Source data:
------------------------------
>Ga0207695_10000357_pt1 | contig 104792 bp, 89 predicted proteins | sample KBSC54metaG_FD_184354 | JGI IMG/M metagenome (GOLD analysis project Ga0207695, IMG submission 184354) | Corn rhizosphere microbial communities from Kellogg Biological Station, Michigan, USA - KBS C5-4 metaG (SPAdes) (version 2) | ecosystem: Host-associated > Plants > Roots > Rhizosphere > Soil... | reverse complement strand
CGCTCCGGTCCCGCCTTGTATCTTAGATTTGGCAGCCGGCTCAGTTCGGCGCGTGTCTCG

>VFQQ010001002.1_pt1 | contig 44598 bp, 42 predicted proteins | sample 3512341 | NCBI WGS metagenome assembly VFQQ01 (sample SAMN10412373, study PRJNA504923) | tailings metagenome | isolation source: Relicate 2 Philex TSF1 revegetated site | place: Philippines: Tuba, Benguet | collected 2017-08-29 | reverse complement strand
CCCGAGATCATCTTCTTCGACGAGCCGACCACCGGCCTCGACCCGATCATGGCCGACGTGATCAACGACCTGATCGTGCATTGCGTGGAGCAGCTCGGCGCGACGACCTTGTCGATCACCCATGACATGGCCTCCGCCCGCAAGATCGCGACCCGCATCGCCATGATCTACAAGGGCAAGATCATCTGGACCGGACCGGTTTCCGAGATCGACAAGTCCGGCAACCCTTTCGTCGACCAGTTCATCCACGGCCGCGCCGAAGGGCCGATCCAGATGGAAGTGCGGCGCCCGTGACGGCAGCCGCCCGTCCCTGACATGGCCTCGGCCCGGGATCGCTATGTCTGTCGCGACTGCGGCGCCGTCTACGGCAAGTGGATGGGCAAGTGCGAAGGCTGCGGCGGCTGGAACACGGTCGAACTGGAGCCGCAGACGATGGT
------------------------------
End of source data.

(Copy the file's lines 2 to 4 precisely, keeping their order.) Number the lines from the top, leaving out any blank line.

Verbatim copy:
CGCTCCGGTCCCGCCTTGTATCTTAGATTTGGCAGCCGGCTCAGTTCGGCGCGTGTCTCG

>VFQQ010001002.1_pt1 | contig 44598 bp, 42 predicted proteins | sample 3512341 | NCBI WGS metagenome assembly VFQQ01 (sample SAMN10412373, study PRJNA504923) | tailings metagenome | isolation source: Relicate 2 Philex TSF1 revegetated site | place: Philippines: Tuba, Benguet | collected 2017-08-29 | reverse complement strand
CCCGAGATCATCTTCTTCGACGAGCCGACCACCGGCCTCGACCCGATCATGGCCGACGTGATCAACGACCTGATCGTGCATTGCGTGGAGCAGCTCGGCGCGACGACCTTGTCGATCACCCATGACATGGCCTCCGCCCGCAAGATCGCGACCCGCATCGCCATGATCTACAAGGGCAAGATCATCTGGACCGGACCGGTTTCCGAGATCGACAAGTCCGGCAACCCTTTCGTCGACCAGTTCATCCACGGCCGCGCCGAAGGGCCGATCCAGATGGAAGTGCGGCGCCCGTGACGGCAGCCGCCCGTCCCTGACATGGCCTCGGCCCGGGATCGCTATGTCTGTCGCGACTGCGGCGCCGTCTACGGCAAGTGGATGGGCAAGTGCGAAGGCTGCGGCGGCTGGAACACGGTCGAACTGGAGCCGCAGACGATGGT